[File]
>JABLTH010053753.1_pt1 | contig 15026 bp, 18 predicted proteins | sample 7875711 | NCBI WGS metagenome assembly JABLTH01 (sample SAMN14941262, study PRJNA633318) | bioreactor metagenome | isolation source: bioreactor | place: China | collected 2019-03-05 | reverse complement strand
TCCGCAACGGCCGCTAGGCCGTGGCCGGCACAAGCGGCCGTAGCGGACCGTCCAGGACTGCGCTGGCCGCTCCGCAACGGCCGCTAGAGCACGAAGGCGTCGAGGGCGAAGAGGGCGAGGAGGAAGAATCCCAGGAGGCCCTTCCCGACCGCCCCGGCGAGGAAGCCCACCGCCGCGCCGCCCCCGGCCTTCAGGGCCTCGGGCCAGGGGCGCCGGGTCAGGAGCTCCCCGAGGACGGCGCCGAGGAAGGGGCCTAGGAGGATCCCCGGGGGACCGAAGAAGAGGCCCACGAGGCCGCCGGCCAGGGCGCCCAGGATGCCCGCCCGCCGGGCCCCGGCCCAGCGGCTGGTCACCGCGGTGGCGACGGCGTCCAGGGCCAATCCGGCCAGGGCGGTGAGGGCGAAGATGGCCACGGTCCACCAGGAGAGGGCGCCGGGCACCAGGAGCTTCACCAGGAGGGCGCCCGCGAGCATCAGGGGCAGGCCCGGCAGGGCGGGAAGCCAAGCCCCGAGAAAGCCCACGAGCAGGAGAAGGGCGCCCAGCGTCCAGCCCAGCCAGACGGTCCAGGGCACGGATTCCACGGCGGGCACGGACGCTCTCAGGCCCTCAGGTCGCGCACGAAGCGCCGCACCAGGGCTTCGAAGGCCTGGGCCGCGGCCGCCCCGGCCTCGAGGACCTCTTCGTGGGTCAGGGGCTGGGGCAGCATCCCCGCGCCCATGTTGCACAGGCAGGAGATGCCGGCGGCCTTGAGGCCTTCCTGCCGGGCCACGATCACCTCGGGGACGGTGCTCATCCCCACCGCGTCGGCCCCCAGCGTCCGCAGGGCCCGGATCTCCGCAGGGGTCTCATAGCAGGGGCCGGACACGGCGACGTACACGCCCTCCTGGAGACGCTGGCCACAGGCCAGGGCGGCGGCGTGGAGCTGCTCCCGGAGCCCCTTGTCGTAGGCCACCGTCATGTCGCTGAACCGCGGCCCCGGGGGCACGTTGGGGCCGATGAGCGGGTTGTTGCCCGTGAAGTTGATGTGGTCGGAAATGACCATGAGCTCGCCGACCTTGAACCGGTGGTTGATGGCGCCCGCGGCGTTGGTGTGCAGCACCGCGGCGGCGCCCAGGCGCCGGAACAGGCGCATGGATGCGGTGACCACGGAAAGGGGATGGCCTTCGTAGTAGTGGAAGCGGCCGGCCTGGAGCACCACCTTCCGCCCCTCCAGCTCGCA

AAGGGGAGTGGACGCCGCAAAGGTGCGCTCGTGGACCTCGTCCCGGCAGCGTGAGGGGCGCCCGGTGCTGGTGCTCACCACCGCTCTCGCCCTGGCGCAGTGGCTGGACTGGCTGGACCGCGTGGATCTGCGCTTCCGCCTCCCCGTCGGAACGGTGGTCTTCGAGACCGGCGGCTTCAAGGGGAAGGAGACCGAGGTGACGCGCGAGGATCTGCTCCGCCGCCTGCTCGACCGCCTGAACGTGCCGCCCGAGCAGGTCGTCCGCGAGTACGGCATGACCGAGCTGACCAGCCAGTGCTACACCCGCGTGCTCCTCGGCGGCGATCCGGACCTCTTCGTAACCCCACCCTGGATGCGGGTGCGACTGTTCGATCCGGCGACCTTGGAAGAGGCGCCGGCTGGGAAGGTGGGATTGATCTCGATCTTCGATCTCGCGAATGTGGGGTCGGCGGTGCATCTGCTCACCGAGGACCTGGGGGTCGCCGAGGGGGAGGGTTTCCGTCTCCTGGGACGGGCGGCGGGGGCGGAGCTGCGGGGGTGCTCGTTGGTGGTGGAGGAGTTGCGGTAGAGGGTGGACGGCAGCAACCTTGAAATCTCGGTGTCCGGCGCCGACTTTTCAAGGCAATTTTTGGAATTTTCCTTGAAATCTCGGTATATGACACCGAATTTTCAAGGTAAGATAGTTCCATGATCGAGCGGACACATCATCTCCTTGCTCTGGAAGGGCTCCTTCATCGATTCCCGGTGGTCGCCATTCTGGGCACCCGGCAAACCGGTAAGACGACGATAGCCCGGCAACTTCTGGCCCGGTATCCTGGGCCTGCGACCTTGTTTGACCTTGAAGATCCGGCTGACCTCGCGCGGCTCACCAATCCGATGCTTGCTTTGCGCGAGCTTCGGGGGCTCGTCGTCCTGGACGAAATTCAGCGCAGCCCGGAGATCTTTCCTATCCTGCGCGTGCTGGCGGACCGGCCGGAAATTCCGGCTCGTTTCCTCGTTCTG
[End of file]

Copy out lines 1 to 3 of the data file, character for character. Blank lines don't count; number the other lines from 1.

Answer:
>JABLTH010053753.1_pt1 | contig 15026 bp, 18 predicted proteins | sample 7875711 | NCBI WGS metagenome assembly JABLTH01 (sample SAMN14941262, study PRJNA633318) | bioreactor metagenome | isolation source: bioreactor | place: China | collected 2019-03-05 | reverse complement strand
TCCGCAACGGCCGCTAGGCCGTGGCCGGCACAAGCGGCCGTAGCGGACCGTCCAGGACTGCGCTGGCCGCTCCGCAACGGCCGCTAGAGCACGAAGGCGTCGAGGGCGAAGAGGGCGAGGAGGAAGAATCCCAGGAGGCCCTTCCCGACCGCCCCGGCGAGGAAGCCCACCGCCGCGCCGCCCCCGGCCTTCAGGGCCTCGGGCCAGGGGCGCCGGGTCAGGAGCTCCCCGAGGACGGCGCCGAGGAAGGGGCCTAGGAGGATCCCCGGGGGACCGAAGAAGAGGCCCACGAGGCCGCCGGCCAGGGCGCCCAGGATGCCCGCCCGCCGGGCCCCGGCCCAGCGGCTGGTCACCGCGGTGGCGACGGCGTCCAGGGCCAATCCGGCCAGGGCGGTGAGGGCGAAGATGGCCACGGTCCACCAGGAGAGGGCGCCGGGCACCAGGAGCTTCACCAGGAGGGCGCCCGCGAGCATCAGGGGCAGGCCCGGCAGGGCGGGAAGCCAAGCCCCGAGAAAGCCCACGAGCAGGAGAAGGGCGCCCAGCGTCCAGCCCAGCCAGACGGTCCAGGGCACGGATTCCACGGCGGGCACGGACGCTCTCAGGCCCTCAGGTCGCGCACGAAGCGCCGCACCAGGGCTTCGAAGGCCTGGGCCGCGGCCGCCCCGGCCTCGAGGACCTCTTCGTGGGTCAGGGGCTGGGGCAGCATCCCCGCGCCCATGTTGCACAGGCAGGAGATGCCGGCGGCCTTGAGGCCTTCCTGCCGGGCCACGATCACCTCGGGGACGGTGCTCATCCCCACCGCGTCGGCCCCCAGCGTCCGCAGGGCCCGGATCTCCGCAGGGGTCTCATAGCAGGGGCCGGACACGGCGACGTACACGCCCTCCTGGAGACGCTGGCCACAGGCCAGGGCGGCGGCGTGGAGCTGCTCCCGGAGCCCCTTGTCGTAGGCCACCGTCATGTCGCTGAACCGCGGCCCCGGGGGCACGTTGGGGCCGATGAGCGGGTTGTTGCCCGTGAAGTTGATGTGGTCGGAAATGACCATGAGCTCGCCGACCTTGAACCGGTGGTTGATGGCGCCCGCGGCGTTGGTGTGCAGCACCGCGGCGGCGCCCAGGCGCCGGAACAGGCGCATGGATGCGGTGACCACGGAAAGGGGATGGCCTTCGTAGTAGTGGAAGCGGCCGGCCTGGAGCACCACCTTCCGCCCCTCCAGCTCGCA

AAGGGGAGTGGACGCCGCAAAGGTGCGCTCGTGGACCTCGTCCCGGCAGCGTGAGGGGCGCCCGGTGCTGGTGCTCACCACCGCTCTCGCCCTGGCGCAGTGGCTGGACTGGCTGGACCGCGTGGATCTGCGCTTCCGCCTCCCCGTCGGAACGGTGGTCTTCGAGACCGGCGGCTTCAAGGGGAAGGAGACCGAGGTGACGCGCGAGGATCTGCTCCGCCGCCTGCTCGACCGCCTGAACGTGCCGCCCGAGCAGGTCGTCCGCGAGTACGGCATGACCGAGCTGACCAGCCAGTGCTACACCCGCGTGCTCCTCGGCGGCGATCCGGACCTCTTCGTAACCCCACCCTGGATGCGGGTGCGACTGTTCGATCCGGCGACCTTGGAAGAGGCGCCGGCTGGGAAGGTGGGATTGATCTCGATCTTCGATCTCGCGAATGTGGGGTCGGCGGTGCATCTGCTCACCGAGGACCTGGGGGTCGCCGAGGGGGAGGGTTTCCGTCTCCTGGGACGGGCGGCGGGGGCGGAGCTGCGGGGGTGCTCGTTGGTGGTGGAGGAGTTGCGGTAGAGGGTGGACGGCAGCAACCTTGAAATCTCGGTGTCCGGCGCCGACTTTTCAAGGCAATTTTTGGAATTTTCCTTGAAATCTCGGTATATGACACCGAATTTTCAAGGTAAGATAGTTCCATGATCGAGCGGACACATCATCTCCTTGCTCTGGAAGGGCTCCTTCATCGATTCCCGGTGGTCGCCATTCTGGGCACCCGGCAAACCGGTAAGACGACGATAGCCCGGCAACTTCTGGCCCGGTATCCTGGGCCTGCGACCTTGTTTGACCTTGAAGATCCGGCTGACCTCGCGCGGCTCACCAATCCGATGCTTGCTTTGCGCGAGCTTCGGGGGCTCGTCGTCCTGGACGAAATTCAGCGCAGCCCGGAGATCTTTCCTATCCTGCGCGTGCTGGCGGACCGGCCGGAAATTCCGGCTCGTTTCCTCGTTCTG